In Australia, Aboriginal and Torres Strait Islander people are affected by scabies, associated rheumatic heart, renal disease and staphylococcal infections at a much greater rate than the non-Indigenous population. Available therapies are limited. Our project is at the forefront of a new agenda to define the underlying links between mites, bacteria and patient. We have discovered scabies mite molecules that interfere with a critical part of the immediate immune defence (the human complement system). As such they are likely essential to the parasites and consequently, potential drug targets. Further, they promote the growth of S.pyogenes and S.aureus in human plasma, which determines them as a key factor in the development of life-threatening bacterial co-infections.

Substantial groundwork for this project was produced by PhD candidate Simone Reynolds (CIB), who was funded through a QIMR program. She is the first Indigenous PhD candidate to graduate at QIMR and worked in a small laboratory dedicated, since 2000, to research this neglected disease affecting Aboriginal and Torres Strait Islander Australians. Simone has been part of the QIMR team since 2006.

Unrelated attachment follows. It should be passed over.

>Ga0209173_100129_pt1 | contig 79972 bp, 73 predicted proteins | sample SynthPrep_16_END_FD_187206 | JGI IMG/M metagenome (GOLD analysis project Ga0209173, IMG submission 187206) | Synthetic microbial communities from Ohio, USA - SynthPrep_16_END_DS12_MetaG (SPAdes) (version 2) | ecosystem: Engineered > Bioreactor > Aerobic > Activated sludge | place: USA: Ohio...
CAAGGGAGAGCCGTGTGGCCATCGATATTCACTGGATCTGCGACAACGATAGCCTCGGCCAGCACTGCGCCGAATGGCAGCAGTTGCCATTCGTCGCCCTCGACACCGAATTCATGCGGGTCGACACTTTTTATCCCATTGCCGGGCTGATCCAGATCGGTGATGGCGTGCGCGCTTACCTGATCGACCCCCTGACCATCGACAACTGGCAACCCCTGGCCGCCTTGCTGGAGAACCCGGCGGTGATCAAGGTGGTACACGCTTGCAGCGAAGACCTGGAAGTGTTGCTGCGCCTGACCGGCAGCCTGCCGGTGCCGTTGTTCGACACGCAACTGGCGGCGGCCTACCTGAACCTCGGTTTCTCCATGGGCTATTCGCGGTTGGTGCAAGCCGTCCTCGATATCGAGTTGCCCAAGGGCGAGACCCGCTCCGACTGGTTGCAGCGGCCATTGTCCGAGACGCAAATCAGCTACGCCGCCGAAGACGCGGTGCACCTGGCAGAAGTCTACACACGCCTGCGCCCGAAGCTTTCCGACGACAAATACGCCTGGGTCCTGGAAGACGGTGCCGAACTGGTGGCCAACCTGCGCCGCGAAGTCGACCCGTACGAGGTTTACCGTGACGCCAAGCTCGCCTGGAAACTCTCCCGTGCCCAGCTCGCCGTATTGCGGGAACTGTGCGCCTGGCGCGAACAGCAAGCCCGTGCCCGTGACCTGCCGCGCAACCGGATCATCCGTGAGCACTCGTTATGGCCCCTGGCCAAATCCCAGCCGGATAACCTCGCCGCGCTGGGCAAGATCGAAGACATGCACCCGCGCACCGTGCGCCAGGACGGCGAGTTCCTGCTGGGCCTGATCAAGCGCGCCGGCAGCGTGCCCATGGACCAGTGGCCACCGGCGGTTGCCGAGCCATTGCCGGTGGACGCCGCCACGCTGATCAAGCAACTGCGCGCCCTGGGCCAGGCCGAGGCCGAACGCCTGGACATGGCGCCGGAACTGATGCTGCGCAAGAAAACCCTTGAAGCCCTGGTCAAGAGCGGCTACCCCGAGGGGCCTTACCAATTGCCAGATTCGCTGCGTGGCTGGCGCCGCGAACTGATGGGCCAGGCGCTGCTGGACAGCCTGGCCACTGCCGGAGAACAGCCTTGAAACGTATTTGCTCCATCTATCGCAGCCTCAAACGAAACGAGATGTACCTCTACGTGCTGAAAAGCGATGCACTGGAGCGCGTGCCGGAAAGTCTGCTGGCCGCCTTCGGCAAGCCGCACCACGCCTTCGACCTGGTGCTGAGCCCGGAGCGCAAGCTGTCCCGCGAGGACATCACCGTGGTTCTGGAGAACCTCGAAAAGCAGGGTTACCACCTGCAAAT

The project aimed to understand the biology of the parasite and its interplay with bacterial pathogens through:

  • Defining the complement binding sites in scabies mite inactivated protease paralogues serine (SMIPP-Ss).
  • Investigating the biological role of scabies mite inactivated protease paralogues cysteine (SMIPP-Cs).
  • Investigating the role of mite complement inhibitors in scabies-associated S.aureus infections in vitro.

Findings included identification of mite proteins involved in a synergetic interaction between mites and bacteria. These proteins seemed to act as inhibitors to metabolic pathways that normally would attack the mite and prevent the infection.

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